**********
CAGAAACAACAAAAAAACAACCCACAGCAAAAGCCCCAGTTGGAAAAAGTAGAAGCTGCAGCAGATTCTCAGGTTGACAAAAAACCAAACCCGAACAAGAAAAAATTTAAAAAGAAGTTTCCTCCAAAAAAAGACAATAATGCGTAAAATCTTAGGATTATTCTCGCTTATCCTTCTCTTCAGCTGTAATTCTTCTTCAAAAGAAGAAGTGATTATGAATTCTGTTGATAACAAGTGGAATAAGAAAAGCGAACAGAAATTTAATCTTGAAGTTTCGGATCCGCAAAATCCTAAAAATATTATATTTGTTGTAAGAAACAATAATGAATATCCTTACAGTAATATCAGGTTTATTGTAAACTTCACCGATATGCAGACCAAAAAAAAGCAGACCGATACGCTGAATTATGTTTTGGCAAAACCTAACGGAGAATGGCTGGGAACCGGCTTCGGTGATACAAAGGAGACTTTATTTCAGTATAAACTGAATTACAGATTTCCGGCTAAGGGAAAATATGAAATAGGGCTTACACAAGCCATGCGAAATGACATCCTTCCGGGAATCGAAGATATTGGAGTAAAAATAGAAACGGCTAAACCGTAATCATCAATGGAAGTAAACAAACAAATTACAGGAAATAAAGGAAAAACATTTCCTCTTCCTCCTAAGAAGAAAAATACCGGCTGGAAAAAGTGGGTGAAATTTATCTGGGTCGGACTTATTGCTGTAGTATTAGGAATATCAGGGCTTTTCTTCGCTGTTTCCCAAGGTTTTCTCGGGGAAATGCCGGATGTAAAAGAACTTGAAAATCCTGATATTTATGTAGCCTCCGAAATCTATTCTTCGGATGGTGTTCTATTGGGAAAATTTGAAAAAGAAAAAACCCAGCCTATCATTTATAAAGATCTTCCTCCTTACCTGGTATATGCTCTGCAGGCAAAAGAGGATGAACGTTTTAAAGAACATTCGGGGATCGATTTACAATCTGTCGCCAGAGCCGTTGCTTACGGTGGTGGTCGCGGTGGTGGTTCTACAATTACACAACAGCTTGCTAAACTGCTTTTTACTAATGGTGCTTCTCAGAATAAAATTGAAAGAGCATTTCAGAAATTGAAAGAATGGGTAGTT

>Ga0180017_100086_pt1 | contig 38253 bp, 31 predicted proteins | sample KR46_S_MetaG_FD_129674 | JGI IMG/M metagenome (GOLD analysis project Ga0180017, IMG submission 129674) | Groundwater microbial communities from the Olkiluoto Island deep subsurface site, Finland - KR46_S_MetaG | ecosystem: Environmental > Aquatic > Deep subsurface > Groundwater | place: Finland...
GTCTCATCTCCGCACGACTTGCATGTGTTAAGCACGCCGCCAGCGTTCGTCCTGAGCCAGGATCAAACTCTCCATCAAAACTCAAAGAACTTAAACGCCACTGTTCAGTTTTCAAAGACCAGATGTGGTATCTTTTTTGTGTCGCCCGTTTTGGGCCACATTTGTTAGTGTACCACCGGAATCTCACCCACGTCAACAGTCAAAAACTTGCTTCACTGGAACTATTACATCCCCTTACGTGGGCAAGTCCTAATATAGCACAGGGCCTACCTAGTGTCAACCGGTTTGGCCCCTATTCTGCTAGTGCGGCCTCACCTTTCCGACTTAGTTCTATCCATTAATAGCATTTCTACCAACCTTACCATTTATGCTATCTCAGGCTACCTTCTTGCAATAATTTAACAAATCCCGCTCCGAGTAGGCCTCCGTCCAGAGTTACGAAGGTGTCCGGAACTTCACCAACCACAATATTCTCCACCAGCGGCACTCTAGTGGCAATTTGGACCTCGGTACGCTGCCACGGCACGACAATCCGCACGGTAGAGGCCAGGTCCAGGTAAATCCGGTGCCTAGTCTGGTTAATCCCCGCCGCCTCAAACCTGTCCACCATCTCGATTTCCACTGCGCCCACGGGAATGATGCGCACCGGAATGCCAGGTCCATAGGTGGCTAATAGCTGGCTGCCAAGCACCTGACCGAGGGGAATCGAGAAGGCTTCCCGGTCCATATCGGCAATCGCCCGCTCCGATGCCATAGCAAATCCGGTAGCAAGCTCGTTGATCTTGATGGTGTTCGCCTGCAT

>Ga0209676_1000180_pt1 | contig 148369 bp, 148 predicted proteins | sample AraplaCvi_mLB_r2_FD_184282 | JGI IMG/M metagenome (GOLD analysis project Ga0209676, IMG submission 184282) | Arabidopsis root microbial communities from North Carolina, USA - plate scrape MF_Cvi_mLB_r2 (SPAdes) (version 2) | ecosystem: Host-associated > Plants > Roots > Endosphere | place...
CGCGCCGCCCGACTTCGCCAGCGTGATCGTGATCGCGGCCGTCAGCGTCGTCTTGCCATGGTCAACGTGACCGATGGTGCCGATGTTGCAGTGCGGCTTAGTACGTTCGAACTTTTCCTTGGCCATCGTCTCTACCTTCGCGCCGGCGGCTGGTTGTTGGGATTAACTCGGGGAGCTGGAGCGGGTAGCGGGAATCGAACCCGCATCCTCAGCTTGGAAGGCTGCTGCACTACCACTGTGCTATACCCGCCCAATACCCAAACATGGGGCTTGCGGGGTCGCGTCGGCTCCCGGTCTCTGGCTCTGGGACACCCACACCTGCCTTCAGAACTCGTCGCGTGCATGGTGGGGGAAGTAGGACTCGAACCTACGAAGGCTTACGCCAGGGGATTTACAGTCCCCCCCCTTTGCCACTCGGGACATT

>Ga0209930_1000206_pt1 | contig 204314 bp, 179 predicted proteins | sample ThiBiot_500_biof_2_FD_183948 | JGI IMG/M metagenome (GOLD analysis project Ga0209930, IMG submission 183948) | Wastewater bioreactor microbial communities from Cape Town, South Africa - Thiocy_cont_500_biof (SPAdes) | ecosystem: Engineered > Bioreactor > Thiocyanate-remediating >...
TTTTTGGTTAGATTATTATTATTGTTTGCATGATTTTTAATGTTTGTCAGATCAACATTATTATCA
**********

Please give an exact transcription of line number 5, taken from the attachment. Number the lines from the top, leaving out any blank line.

CGCGCCGCCCGACTTCGCCAGCGTGATCGTGATCGCGGCCGTCAGCGTCGTCTTGCCATGGTCAACGTGACCGATGGTGCCGATGTTGCAGTGCGGCTTAGTACGTTCGAACTTTTCCTTGGCCATCGTCTCTACCTTCGCGCCGGCGGCTGGTTGTTGGGATTAACTCGGGGAGCTGGAGCGGGTAGCGGGAATCGAACCCGCATCCTCAGCTTGGAAGGCTGCTGCACTACCACTGTGCTATACCCGCCCAATACCCAAACATGGGGCTTGCGGGGTCGCGTCGGCTCCCGGTCTCTGGCTCTGGGACACCCACACCTGCCTTCAGAACTCGTCGCGTGCATGGTGGGGGAAGTAGGACTCGAACCTACGAAGGCTTACGCCAGGGGATTTACAGTCCCCCCCCTTTGCCACTCGGGACATT